Otto Warmbier, Trump, and the moral price of peace – Washington Examiner
What moral sacrifices should the U.S. be willing to make to secure North Korea’s effective denuclearization?
I ask that question in light of the uproar that has followed President Trump’s equivocation over Otto Warmbier. An American student who was imprisoned in North Korea, Warmbier died shortly after his return to the U.S. in 2017. But where Trump previously condemned Warmbier’s demise as evidence of Kim Jong Un’s barbarous regime, on Thursday the president changed tack. Referring to a discussion with Kim about what happened to Warmbier, Trump said, “He tells me that he didn’t know about it and I will take him at his word.”
I get why that comment greatly upsets some people. As my colleague Becket Adams notes, “Considering the Kim regime maintains an iron grip on all information that comes in and out of North Korea, and the fact that he has a murderous special police who are tasked specifically with keeping him informed of all goings on in the country, Trump’s suggestion that the North Korean despot wasn’t aware of what was happening to Warmbier beggars belief.”
He’s right. Kim Jong Un would have known what happened to Warmbier and would have been able to ensure his better treatment. Trump knows that Kim Jong Un would have known. Yet, while Trump’s words were poorly chosen, I have sympathy for his broader point that just about anything that can bring about North Korea’s denuclearization is worth doing.
The question is, where does the line lay? What sacrifice is too much?
That’s what we have to debate. Some, such as CNN’s Chris Cillizza, appears to believe Warmbier’s new treatment by Trump is too much. He asserts that the “question that has to be asked is, at what cost? How much of our moral principles and standing in the world are we willing to sacrifice to appease a dictator with a horrendous human rights record?”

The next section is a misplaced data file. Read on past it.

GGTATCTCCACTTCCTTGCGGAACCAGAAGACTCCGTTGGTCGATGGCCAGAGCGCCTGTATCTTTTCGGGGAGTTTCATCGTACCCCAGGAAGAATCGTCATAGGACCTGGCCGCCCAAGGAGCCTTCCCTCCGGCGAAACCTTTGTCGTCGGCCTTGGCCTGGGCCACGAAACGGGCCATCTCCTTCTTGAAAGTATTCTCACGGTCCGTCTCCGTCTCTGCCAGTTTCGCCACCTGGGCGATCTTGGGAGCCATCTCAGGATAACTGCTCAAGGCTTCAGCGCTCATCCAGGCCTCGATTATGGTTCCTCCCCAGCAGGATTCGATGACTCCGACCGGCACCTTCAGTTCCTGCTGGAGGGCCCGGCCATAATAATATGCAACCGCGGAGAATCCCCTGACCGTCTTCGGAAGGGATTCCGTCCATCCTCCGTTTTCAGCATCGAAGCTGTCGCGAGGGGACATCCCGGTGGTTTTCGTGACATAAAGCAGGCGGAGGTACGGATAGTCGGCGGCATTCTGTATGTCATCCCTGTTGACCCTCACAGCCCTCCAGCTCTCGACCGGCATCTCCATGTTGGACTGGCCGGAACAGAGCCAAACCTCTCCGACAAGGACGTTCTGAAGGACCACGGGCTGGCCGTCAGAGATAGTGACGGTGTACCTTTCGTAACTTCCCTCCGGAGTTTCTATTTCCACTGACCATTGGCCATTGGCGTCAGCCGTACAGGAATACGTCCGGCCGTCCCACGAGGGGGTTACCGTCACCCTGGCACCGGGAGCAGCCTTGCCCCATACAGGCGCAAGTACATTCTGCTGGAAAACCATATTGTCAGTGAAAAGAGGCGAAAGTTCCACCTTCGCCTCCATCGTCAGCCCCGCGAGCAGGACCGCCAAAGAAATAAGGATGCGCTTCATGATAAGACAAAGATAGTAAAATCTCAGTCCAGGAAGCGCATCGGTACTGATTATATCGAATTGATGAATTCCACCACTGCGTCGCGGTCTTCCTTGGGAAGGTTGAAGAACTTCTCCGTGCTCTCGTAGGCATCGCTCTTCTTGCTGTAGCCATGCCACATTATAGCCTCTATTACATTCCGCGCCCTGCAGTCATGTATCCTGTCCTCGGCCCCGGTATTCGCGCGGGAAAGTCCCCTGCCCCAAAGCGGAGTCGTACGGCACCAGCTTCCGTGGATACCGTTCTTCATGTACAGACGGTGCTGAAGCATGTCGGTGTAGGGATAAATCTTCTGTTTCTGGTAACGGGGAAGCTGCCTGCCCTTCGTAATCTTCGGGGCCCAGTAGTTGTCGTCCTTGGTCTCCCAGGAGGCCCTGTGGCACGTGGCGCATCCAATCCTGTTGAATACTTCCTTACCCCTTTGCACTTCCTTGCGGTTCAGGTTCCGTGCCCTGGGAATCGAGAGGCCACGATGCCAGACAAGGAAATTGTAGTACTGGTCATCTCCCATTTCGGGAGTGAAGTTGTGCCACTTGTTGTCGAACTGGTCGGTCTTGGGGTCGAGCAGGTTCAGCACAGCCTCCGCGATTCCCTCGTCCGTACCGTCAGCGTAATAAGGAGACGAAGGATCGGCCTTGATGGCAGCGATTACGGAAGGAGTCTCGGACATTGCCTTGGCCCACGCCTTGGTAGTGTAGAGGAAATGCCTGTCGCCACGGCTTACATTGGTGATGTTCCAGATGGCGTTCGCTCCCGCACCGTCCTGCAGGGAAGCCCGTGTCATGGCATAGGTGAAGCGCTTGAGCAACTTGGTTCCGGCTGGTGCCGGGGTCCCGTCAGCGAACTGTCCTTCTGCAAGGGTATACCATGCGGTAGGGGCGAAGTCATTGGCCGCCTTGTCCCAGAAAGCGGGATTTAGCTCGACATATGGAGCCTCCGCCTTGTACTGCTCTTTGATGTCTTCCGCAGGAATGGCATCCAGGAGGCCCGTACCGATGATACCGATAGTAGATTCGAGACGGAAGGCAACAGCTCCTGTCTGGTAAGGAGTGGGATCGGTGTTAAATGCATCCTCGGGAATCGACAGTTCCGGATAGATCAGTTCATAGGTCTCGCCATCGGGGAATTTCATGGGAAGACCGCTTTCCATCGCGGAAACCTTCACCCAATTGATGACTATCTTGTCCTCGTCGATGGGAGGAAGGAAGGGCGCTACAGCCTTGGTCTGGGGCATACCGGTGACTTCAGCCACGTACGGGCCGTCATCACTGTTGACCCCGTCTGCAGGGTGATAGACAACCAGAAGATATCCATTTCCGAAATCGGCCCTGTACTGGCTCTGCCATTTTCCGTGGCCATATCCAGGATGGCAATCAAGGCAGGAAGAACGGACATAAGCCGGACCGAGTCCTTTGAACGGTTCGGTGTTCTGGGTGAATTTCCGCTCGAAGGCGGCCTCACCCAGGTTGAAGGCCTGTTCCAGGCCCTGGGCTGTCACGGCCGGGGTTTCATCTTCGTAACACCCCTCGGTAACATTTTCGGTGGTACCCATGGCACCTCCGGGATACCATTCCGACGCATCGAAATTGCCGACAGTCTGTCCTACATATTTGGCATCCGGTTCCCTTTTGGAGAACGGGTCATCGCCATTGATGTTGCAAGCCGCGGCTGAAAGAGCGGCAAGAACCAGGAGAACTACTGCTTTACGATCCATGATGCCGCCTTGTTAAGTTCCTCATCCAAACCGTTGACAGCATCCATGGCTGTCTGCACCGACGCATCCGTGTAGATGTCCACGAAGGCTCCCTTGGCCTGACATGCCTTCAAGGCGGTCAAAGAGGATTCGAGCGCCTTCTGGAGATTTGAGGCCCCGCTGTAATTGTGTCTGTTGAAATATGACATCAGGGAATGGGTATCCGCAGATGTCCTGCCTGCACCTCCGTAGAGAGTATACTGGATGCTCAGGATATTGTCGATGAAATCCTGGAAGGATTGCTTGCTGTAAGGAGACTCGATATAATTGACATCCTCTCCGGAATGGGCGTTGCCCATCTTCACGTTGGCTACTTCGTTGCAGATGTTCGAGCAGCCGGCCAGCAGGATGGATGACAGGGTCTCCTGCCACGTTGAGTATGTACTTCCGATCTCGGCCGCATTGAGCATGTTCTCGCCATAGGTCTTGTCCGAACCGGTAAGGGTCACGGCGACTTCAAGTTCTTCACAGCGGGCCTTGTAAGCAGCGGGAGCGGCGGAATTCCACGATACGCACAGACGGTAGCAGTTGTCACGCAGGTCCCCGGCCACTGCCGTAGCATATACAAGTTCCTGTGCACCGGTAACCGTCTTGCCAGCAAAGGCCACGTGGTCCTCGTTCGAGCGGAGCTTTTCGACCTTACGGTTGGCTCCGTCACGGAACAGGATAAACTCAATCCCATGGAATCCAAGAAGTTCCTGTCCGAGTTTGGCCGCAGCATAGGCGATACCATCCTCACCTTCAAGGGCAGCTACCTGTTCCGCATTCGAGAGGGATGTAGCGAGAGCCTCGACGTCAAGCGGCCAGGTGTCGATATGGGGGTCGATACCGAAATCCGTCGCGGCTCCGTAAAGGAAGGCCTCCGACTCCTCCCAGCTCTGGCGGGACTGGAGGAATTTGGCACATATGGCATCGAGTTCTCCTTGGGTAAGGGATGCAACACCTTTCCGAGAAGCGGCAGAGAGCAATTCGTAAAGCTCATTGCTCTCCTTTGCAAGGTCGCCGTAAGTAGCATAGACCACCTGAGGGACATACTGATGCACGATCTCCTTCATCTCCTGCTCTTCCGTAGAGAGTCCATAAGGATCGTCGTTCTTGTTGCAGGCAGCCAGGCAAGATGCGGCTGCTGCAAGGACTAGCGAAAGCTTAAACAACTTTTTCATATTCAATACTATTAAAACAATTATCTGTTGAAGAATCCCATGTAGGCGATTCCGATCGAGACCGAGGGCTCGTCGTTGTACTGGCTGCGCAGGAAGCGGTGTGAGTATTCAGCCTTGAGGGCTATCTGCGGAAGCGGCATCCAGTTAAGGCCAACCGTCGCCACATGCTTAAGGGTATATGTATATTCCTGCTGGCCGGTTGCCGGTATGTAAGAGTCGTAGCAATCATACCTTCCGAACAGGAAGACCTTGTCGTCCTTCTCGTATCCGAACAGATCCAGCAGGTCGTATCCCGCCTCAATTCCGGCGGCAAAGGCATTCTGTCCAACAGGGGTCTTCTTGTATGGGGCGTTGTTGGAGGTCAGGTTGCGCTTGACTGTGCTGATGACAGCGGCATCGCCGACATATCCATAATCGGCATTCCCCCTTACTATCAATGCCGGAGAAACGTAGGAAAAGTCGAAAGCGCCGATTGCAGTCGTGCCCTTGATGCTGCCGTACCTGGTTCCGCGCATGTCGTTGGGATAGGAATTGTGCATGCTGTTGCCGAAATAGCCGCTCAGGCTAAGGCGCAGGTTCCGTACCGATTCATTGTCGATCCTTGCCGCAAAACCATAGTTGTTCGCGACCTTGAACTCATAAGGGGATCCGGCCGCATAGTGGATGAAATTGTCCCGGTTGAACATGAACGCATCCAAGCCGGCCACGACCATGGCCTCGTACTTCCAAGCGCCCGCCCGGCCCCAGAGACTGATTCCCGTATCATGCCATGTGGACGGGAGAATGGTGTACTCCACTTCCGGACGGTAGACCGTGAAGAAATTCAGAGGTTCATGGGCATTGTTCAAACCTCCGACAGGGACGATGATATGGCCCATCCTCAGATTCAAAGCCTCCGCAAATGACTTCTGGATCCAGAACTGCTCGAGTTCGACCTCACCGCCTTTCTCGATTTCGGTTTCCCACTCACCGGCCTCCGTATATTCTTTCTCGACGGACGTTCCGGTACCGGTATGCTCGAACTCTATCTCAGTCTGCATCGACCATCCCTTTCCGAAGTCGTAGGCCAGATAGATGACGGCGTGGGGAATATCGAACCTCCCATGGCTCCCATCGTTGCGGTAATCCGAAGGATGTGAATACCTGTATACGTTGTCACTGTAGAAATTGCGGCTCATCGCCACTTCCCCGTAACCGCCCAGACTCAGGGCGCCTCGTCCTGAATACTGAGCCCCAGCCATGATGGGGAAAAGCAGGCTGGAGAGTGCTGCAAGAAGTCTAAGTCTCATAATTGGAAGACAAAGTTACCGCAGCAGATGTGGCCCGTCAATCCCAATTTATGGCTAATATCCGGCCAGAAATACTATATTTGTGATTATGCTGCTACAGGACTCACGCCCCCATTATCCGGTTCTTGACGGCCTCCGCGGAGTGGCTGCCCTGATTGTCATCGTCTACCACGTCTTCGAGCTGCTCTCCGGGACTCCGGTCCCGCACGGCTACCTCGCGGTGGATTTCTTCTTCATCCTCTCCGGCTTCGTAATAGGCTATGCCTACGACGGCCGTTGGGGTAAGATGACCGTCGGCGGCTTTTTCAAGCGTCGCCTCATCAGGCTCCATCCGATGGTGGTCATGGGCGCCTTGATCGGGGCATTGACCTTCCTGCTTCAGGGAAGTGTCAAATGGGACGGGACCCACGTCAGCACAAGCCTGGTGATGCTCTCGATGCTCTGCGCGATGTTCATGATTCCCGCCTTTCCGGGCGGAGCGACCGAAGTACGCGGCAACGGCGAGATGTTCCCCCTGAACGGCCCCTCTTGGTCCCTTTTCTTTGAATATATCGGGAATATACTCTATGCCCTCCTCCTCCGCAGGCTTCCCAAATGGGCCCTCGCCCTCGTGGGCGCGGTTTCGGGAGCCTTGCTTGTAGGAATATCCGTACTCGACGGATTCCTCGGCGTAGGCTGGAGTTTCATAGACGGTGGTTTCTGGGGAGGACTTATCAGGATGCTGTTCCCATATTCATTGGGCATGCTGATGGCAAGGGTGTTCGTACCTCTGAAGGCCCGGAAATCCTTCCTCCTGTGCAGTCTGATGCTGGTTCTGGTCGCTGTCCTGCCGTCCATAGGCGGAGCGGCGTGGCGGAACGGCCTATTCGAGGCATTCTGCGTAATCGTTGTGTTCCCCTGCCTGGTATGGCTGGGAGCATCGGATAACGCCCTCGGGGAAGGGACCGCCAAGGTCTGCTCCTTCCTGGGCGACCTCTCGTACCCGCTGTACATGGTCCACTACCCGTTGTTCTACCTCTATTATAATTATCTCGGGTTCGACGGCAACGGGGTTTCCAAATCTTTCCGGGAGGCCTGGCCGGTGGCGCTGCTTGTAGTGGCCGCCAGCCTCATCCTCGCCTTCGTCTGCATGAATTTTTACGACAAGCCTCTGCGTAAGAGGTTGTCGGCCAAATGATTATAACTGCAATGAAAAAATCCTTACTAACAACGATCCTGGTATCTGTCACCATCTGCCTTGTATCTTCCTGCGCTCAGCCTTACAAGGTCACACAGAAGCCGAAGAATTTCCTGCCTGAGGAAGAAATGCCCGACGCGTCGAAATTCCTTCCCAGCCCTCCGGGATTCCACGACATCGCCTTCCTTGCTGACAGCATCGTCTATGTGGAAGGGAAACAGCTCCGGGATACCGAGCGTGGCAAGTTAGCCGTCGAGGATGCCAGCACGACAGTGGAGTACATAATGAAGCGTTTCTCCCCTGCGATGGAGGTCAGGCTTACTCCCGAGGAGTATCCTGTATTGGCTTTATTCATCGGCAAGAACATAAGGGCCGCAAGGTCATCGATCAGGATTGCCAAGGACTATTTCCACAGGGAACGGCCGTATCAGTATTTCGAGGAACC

It’s a legitimate question.
But if the benefit is a denuclearization deal, then the question must be judged against the counterpoint. The counterpoint here is a prospective war with North Korea.
That makes me accept Trump’s words. Because I do not want to see young Americans fight another bloody battle in defense of South Korea, not unless that battle is absolutely necessary. It’s a moral choice. My moral judgment is that such a war would be more “horrendous” than the “horrendous human rights record” of Kim Jong Un.
The history of the last Korean War suggests as much. In his history of the November-December 1950 Battle of Chosin Resevoir, On Desperate Ground, Hampton Sides records the brutal cold that the Marines suffered. “The cold seemed to come with only one upside: it had a cauterizing effect on wounds. Blood from bullet holes or shrapnel tears simply froze to the skin and simply froze to the skin and stopped flowing.”
I do not wish to see this suffering replicated in 2019 or another year yet to come. To prevent it, I am willing to stomach Kim Jong Un’s continued evisceration of his people. Yes, even his murderous brutality towards a young American.
As these negotiations go forward, we should always keep Otto Warmbier and the suffering North Korean people in our memory. But we must also remember Americans like Jesse Brown who died at Chosin in 1950.
The moral choices between war and peace may be clear, but they’re rarely simple.